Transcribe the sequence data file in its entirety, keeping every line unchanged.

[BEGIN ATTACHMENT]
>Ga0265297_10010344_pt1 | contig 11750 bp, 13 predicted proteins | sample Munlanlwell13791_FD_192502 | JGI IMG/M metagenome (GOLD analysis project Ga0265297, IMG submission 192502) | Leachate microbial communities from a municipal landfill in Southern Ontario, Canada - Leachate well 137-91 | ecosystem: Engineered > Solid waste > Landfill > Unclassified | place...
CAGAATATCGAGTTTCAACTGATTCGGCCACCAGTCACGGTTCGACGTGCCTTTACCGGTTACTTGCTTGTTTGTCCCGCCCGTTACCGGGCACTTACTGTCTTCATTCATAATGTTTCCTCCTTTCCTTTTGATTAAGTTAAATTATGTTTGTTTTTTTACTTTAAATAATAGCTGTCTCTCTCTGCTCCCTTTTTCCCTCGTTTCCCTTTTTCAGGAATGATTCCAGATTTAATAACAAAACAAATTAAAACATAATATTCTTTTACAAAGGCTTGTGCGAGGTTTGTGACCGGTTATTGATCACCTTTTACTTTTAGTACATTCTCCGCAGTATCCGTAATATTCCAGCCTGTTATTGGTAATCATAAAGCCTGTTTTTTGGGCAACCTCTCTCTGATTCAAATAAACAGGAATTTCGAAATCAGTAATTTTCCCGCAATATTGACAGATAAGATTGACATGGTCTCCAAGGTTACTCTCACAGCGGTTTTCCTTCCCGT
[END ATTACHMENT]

>Ga0265297_10010344_pt1 | contig 11750 bp, 13 predicted proteins | sample Munlanlwell13791_FD_192502 | JGI IMG/M metagenome (GOLD analysis project Ga0265297, IMG submission 192502) | Leachate microbial communities from a municipal landfill in Southern Ontario, Canada - Leachate well 137-91 | ecosystem: Engineered > Solid waste > Landfill > Unclassified | place...
CAGAATATCGAGTTTCAACTGATTCGGCCACCAGTCACGGTTCGACGTGCCTTTACCGGTTACTTGCTTGTTTGTCCCGCCCGTTACCGGGCACTTACTGTCTTCATTCATAATGTTTCCTCCTTTCCTTTTGATTAAGTTAAATTATGTTTGTTTTTTTACTTTAAATAATAGCTGTCTCTCTCTGCTCCCTTTTTCCCTCGTTTCCCTTTTTCAGGAATGATTCCAGATTTAATAACAAAACAAATTAAAACATAATATTCTTTTACAAAGGCTTGTGCGAGGTTTGTGACCGGTTATTGATCACCTTTTACTTTTAGTACATTCTCCGCAGTATCCGTAATATTCCAGCCTGTTATTGGTAATCATAAAGCCTGTTTTTTGGGCAACCTCTCTCTGATTCAAATAAACAGGAATTTCGAAATCAGTAATTTTCCCGCAATATTGACAGATAAGATTGACATGGTCTCCAAGGTTACTCTCACAGCGGTTTTCCTTCCCGT